Els brings more awareness to autism
As he walked off the 18th green with a four-shot victory in the CA Championship, ending the longest and most discouraging drought of his career, some well-heeled friends were at cocktail party up the road at PGA National to get ready for a tournament no less important than the World Golf Championship that Els won at Doral.
The Big Easy spent Monday playing and hosting the “Els for Autism Charity Pro-Am,” with a lineup of stars that included Jack Nicklaus, Steve Stricker, Raymond Floyd, Adam Scott and Robert Allenby.
His goal, as ambitious as winning the career Grand Slam, is to raise enough money to build a 30,000-square-foot center in Palm Beach County that eventually would be self-sustaining and treat some 300 children who have autism.
That would include his son, 7-year-old Ben, with his big blue eyes and blonde hair.
“People pay quite a bit of money to play,” Els said of a pro-am that raised $500,000 a year ago. “And obviously, that money goes straight into the Els for Autism Foundation. Our plan is, with this money and the help of investors, to build a really worthwhile center. … In this environment, obviously things are a little difficult to raise money.”
He had gone 54 tournaments worldwide without a victory, and it is little more than a coincidence that the longest stretch without winning in his career came right after going public that Ben was autistic.
Els and his wife, Leizl, had known for a couple of years that the youngest of their two children had autism. It was only in 2008, after winning the Honda Classic, that he wanted the world to know, realizing that Els’ stature in sports could only help raise awareness.
As for the struggles with his golf? That was a battle for Els alone.
He had a couple of close calls, although none in the majors, the most recent in Shanghai when he was 10 under for his round and had a one-shot lead when he tried a heroic shot over the pond—a cut 5-wood to take some distance off from a downhill like—and duffed it, making a bogey and settling for second place.
“I don’t think the motivation was lacking,” Els said. “I just think that I went about it the wrong way. I was almost chasing my own tail a little bit. I was not looking after the smaller things. I was looking at the whole big picture on Thursday morning – ‘Oh, I’m going to win the golf tournament’ – and it takes four days of good play. It takes strategy. It takes mental strength. It takes patience.
“And I kind of let that all out of the window.”
It might have seemed as though the window was closing when Els turned 40 last year, a reminder of dwindling days.
After a sluggish start to the year, he began working harder than ever. After leaving PGA National at the Honda Classic on the weekend, he stopped off at the Bear’s Club to hit balls. When the tournament was over, he was back at Nicklaus’ club each day until twilight, searching for the right ball flight.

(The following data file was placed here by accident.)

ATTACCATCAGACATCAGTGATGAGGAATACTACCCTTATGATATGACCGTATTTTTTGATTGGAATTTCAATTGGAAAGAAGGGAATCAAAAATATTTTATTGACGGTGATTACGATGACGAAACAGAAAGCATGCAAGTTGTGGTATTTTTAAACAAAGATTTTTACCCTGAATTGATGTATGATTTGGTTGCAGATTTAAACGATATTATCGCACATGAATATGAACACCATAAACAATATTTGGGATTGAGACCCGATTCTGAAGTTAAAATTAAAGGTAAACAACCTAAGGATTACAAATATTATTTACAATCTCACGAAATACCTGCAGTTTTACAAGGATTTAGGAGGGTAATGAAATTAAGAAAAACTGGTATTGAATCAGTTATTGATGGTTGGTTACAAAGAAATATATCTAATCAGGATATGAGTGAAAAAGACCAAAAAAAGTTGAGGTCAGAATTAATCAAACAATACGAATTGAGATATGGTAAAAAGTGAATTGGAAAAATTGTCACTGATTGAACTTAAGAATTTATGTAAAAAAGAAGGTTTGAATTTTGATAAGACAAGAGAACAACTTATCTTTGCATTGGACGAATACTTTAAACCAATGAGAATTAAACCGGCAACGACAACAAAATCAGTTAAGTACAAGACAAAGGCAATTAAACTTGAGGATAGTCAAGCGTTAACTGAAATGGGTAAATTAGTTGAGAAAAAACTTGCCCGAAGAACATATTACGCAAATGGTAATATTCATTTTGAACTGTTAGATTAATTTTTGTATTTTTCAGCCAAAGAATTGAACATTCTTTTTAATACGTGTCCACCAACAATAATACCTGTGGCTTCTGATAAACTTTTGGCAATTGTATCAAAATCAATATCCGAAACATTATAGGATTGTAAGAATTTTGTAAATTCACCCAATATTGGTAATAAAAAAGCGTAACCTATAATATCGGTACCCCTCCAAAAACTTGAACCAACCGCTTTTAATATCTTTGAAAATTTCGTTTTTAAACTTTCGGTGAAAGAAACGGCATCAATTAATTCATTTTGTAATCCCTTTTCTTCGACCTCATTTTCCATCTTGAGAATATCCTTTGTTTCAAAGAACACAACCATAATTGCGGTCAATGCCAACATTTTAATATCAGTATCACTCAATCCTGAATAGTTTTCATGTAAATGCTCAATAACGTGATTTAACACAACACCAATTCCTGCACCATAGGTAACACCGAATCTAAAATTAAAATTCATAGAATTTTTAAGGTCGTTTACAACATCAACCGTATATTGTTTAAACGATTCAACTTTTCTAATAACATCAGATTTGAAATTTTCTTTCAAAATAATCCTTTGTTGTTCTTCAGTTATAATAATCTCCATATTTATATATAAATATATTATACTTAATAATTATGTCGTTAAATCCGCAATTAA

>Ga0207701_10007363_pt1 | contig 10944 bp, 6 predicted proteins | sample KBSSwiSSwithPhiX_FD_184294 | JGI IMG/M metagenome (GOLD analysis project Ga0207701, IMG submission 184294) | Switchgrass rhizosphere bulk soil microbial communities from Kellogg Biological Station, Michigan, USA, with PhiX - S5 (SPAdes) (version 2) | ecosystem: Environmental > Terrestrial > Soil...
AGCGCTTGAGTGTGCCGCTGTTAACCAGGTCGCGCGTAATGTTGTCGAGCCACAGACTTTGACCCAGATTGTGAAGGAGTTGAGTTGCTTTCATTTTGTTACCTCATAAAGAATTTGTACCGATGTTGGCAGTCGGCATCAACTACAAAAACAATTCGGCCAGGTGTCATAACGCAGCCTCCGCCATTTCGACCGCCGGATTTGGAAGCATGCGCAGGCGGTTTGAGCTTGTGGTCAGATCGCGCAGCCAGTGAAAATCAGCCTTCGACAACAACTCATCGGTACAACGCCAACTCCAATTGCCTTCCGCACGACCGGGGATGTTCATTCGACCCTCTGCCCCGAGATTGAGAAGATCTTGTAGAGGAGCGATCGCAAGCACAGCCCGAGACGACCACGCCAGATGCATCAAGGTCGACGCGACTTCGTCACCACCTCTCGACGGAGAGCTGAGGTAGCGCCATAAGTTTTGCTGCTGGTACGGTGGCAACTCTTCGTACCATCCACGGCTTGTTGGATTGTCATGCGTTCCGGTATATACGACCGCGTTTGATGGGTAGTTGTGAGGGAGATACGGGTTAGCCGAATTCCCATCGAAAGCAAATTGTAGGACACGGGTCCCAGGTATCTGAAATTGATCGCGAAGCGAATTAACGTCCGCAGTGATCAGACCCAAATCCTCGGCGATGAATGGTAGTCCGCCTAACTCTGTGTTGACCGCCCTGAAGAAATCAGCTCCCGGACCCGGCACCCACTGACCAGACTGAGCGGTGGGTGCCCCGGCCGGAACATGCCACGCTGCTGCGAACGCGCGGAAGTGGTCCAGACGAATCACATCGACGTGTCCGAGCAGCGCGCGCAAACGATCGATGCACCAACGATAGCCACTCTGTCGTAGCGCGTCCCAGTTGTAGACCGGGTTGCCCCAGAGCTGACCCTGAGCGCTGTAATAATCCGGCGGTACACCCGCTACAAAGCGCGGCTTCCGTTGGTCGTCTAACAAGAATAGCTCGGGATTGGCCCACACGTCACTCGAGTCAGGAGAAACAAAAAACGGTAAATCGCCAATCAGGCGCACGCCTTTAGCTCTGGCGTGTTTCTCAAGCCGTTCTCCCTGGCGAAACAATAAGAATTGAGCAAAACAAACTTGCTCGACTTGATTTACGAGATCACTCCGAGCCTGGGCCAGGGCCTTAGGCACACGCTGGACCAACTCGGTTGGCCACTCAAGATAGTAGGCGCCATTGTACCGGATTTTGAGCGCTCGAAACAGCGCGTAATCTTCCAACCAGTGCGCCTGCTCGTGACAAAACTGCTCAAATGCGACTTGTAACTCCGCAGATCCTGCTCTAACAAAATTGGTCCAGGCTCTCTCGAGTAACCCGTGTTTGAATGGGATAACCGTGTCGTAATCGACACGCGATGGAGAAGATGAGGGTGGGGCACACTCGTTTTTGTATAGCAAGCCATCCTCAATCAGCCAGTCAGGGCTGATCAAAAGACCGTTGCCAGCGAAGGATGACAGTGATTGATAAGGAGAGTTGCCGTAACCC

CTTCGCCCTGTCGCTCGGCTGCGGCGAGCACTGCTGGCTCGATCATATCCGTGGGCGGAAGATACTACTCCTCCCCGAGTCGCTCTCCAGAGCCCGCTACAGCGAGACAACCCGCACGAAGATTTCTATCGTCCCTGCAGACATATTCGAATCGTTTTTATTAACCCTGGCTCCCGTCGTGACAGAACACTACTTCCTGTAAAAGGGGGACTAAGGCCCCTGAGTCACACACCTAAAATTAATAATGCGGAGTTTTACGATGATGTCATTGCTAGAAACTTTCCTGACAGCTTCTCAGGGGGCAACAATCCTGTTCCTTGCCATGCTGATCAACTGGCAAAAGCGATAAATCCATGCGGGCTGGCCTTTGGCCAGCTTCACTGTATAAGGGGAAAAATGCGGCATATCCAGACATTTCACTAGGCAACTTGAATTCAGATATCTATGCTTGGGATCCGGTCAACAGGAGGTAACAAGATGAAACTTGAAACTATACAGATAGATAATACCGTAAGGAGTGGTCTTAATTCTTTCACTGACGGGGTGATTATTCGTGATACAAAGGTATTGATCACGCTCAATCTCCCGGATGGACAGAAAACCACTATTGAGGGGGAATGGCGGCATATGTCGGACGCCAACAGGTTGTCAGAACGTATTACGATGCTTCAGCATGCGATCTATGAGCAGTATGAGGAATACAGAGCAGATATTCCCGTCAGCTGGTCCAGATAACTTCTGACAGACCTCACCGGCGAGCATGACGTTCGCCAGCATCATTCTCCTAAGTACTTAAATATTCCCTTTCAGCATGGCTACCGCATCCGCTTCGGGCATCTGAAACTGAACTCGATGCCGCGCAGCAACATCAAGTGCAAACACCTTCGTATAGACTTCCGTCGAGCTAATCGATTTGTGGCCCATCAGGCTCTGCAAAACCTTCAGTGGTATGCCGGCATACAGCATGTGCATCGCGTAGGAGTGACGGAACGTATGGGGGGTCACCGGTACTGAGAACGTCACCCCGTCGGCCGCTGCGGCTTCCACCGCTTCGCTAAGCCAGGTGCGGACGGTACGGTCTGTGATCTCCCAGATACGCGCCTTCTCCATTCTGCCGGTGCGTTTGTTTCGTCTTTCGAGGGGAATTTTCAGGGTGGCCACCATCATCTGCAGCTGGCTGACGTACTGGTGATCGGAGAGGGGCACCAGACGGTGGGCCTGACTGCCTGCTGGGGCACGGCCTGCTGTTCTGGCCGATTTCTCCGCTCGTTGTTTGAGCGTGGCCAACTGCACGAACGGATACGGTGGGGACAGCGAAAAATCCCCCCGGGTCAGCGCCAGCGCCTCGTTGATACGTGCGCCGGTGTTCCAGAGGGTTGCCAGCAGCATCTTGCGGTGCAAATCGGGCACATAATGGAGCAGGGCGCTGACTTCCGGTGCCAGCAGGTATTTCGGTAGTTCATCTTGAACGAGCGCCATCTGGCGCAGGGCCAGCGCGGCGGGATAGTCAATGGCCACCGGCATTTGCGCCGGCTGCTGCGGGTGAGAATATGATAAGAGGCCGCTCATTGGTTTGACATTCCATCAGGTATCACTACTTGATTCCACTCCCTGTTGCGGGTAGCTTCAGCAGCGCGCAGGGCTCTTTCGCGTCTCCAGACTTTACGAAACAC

He found it in sharing the 54-hole lead with Charl Schwartzel, his 25-year-old protege from South Africa. Although Els looked wobbly coming down the stretch Saturday afternoon by missing short putts, he was practically flawless on Sunday.
Els played bogey-free in the final round for a 6-under 66, with only two bad misses. He hooked one tee on No. 6, then played around the tree and lagged beautifully from 70 feet to get his par. On the 14th, the pivotal hole at Doral, he again went left and clipped a palm tree, leaving him in the rough and unable to get at the flag.
He pitched on 25 feet right of the hole, hopeful of taking a bogey and moving on. With a one-stroke lead about to be erased, however, Els made the par putt on the last turn and was on his way.
“There’s always a turning point,” Schwartzel said. “And it’s amazing. You can just see it. When he knocked it in, I just sort of thought to myself, ‘Don’t let this be the turning point.’ But in the back of your mind … that was big for him, for his confidence.”
Els’ daughter, 10-year-old Samantha, followed him on the weekend. With so much attention on Ben, he is mindful that Samantha gets equal time. She loves to run over to the side of the ropes as her father walks by, making sure he sees her.
Els said Ben is still a few years away from grasping why so many are cheering for his father, the significance of a blue trophy that was the 17th on the PGA Tour for Els, and his 61st win worldwide.
Still, the Big Easy said his boy would watch the video. He knows golf.
“He loves watching me practice,” Els said. “When I’m at the Bear’s Club, he always comes out and gets on the range and watches me play. He tries to hit a couple of shots himself. He just loves being on the golf course with me. Yeah, we’ll show him the tape. I think he’ll get excited about it. I think it will be another couple of years before he understands what we’ve done, but that’s no problem.”
Angela hits Sergio in stride on field at Superdome
Sergio and Angela Garcia's super 2017 keeps getting more ... Super ... Dome. (+1 awful blog lede.)